Detroit city clerk Janice Winfrey has broken her public silence about irregularities in the city’s November’s election results. Michigan’s presidential recount was halted mid-process. But the partial recount revealed that more than half of Detroit precincts were legally ineligible to be recounted, because reported vote counts didn’t match the actual number of ballots. That prompted the state to launch an audit, which is still wrapping up. Winfrey has said very little during that time. But state elections officials have now said there is no evidence of fraud, a finding Winfrey reiterated that at a press conference Friday. Instead, she said it mostly revealed a lot of “human error” at the “precinct level.”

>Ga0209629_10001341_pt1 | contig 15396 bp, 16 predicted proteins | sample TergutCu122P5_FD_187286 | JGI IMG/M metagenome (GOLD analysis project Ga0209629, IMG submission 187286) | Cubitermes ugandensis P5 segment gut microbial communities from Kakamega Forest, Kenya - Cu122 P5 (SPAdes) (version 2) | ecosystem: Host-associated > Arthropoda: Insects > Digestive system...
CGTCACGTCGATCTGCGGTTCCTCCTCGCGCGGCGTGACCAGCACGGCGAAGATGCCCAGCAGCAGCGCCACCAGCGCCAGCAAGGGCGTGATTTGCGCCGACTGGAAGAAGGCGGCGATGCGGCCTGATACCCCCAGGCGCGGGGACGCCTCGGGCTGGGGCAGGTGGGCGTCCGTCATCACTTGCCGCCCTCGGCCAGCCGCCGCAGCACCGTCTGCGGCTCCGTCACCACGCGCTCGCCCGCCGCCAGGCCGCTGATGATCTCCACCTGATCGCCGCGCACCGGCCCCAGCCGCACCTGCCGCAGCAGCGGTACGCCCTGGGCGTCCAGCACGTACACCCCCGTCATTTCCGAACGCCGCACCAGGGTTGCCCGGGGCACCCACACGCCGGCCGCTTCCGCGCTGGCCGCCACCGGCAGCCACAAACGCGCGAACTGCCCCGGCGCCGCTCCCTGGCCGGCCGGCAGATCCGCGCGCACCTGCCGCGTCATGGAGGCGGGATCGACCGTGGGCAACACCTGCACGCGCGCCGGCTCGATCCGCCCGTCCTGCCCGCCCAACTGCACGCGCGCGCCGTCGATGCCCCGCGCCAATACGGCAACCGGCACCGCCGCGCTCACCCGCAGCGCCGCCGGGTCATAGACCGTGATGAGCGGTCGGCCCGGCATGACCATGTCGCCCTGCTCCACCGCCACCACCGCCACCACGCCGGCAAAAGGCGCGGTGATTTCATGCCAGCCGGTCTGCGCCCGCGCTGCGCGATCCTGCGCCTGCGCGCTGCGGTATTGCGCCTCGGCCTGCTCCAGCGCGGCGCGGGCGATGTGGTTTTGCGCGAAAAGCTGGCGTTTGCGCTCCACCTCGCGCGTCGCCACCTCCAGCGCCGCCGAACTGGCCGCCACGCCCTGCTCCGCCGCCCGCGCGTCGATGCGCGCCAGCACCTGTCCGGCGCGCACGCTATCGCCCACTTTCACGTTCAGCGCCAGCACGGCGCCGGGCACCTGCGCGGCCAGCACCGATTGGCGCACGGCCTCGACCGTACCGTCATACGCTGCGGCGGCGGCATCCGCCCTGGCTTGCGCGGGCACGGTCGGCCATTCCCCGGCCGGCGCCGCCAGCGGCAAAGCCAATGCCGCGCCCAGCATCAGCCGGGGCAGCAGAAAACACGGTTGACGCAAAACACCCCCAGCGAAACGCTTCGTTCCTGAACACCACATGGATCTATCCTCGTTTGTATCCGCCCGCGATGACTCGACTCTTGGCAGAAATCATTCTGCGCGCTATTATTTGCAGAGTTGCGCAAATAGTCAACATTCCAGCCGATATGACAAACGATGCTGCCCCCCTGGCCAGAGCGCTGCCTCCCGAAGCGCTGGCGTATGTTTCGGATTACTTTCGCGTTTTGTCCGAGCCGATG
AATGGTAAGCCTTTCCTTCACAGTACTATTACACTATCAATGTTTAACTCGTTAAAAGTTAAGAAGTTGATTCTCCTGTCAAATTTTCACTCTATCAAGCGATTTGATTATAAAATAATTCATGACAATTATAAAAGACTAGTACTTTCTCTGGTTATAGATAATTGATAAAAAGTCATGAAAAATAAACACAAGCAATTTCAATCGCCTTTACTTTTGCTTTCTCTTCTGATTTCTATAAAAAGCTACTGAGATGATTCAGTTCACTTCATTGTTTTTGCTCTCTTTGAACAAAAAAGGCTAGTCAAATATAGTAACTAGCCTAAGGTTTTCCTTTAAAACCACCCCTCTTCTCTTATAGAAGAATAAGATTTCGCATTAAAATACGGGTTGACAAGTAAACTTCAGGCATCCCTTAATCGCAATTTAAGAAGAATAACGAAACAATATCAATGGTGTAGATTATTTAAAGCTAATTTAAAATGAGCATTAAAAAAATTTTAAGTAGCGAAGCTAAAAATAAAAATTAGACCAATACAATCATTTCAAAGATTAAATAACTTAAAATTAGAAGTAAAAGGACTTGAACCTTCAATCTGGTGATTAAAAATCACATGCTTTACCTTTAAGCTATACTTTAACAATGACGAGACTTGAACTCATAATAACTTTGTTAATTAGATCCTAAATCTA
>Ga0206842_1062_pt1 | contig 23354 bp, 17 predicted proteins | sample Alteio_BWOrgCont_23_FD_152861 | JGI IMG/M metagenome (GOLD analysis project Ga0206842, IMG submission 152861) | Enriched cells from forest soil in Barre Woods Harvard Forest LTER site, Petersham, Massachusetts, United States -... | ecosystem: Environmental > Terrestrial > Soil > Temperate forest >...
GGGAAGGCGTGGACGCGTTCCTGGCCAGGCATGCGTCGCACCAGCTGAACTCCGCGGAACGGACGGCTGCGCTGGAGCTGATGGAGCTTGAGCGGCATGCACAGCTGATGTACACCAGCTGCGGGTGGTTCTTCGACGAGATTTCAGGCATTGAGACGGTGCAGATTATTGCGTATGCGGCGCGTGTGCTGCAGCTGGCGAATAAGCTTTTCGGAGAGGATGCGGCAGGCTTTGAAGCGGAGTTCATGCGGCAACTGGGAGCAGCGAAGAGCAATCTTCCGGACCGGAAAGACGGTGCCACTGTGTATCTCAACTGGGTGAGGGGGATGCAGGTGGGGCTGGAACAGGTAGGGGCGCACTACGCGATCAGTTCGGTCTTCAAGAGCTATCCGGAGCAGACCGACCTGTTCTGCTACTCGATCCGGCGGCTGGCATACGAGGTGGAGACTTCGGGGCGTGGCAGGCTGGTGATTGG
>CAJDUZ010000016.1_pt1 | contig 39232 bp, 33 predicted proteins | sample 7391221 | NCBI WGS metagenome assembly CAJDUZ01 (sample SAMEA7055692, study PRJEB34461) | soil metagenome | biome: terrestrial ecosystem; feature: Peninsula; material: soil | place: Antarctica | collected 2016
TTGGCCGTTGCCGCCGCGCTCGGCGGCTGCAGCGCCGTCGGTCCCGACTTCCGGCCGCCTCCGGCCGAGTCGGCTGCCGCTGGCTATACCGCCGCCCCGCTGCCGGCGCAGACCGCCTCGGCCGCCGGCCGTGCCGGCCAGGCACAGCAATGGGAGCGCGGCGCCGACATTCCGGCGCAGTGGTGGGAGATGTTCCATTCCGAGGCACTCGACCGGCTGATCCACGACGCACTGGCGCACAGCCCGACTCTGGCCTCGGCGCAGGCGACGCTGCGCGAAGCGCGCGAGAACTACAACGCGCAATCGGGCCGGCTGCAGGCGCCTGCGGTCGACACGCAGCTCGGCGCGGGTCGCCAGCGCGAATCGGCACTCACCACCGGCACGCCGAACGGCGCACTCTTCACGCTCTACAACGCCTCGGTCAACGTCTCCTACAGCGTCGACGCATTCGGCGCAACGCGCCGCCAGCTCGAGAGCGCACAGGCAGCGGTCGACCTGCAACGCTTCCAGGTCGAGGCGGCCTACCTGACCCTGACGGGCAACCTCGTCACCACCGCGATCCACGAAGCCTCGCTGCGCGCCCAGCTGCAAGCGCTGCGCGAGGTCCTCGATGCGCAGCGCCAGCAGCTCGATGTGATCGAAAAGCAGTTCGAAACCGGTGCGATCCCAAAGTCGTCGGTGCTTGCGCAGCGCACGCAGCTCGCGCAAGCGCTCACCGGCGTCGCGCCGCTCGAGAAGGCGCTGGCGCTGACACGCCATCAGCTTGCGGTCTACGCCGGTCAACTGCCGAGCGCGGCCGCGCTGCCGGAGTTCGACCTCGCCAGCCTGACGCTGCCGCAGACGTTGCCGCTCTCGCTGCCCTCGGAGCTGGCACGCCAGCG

Detroit elections staff initially blamed old voting machines for many of the problems. But Winfrey now says that’s not what happened, and challenged suggestions her office failed to test equipment. “For the most part, problems that the state identified were human error,” Winfrey said. “Yes, we test every last one of our machines every time.”
Many of the reported problems with jammed vote tabulators in Detroit on election were likely due to people not correctly inserting ballots into the optical scanners. He says that likely accounts for a number of apparent “ghost votes” that raised the specter of fraud.
“What that meant was, if a voter held onto their ballot while the machine tried to tug it in and it didn’t receive it, that public counter would go up one increment,” Baxter said.